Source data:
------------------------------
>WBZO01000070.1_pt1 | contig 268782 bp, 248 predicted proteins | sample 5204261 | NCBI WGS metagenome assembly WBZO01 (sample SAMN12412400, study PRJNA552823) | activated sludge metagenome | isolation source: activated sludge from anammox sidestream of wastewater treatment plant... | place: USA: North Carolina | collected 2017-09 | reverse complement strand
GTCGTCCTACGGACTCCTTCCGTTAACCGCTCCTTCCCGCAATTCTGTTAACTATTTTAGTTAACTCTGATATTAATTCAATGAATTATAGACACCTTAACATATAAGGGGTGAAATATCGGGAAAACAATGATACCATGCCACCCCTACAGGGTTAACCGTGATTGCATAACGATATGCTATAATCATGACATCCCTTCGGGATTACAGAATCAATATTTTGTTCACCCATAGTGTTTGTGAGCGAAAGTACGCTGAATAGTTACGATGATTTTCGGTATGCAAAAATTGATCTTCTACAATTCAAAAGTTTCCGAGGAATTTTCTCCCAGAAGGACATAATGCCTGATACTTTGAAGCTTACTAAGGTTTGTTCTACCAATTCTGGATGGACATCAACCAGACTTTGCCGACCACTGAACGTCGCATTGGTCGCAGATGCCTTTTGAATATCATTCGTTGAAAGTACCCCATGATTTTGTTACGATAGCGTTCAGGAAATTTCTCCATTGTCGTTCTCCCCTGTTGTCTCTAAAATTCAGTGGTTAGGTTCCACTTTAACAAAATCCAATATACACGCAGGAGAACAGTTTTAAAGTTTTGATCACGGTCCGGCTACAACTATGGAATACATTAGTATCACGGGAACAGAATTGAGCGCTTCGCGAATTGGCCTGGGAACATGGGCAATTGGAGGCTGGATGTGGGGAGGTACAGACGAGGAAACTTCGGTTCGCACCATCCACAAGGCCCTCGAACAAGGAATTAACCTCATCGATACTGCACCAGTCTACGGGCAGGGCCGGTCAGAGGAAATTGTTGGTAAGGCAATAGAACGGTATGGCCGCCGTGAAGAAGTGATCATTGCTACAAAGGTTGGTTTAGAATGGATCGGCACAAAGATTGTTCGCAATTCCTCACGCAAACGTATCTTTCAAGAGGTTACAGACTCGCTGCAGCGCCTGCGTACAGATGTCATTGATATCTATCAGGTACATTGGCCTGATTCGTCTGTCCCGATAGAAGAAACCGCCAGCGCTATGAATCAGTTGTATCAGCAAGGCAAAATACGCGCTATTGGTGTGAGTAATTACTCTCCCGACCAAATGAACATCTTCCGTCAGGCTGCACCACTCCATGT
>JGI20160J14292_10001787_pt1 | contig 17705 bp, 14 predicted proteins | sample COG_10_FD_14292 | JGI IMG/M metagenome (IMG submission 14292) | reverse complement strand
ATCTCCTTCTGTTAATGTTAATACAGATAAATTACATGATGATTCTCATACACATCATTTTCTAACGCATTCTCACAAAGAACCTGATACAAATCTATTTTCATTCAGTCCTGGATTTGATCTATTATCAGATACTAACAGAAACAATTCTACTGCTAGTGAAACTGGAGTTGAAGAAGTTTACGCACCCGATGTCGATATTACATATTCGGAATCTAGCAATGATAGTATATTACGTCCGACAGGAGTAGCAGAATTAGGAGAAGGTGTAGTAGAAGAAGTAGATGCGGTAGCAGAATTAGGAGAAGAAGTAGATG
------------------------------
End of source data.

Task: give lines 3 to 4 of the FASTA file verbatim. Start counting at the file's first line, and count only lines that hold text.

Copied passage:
>JGI20160J14292_10001787_pt1 | contig 17705 bp, 14 predicted proteins | sample COG_10_FD_14292 | JGI IMG/M metagenome (IMG submission 14292) | reverse complement strand
ATCTCCTTCTGTTAATGTTAATACAGATAAATTACATGATGATTCTCATACACATCATTTTCTAACGCATTCTCACAAAGAACCTGATACAAATCTATTTTCATTCAGTCCTGGATTTGATCTATTATCAGATACTAACAGAAACAATTCTACTGCTAGTGAAACTGGAGTTGAAGAAGTTTACGCACCCGATGTCGATATTACATATTCGGAATCTAGCAATGATAGTATATTACGTCCGACAGGAGTAGCAGAATTAGGAGAAGGTGTAGTAGAAGAAGTAGATGCGGTAGCAGAATTAGGAGAAGAAGTAGATG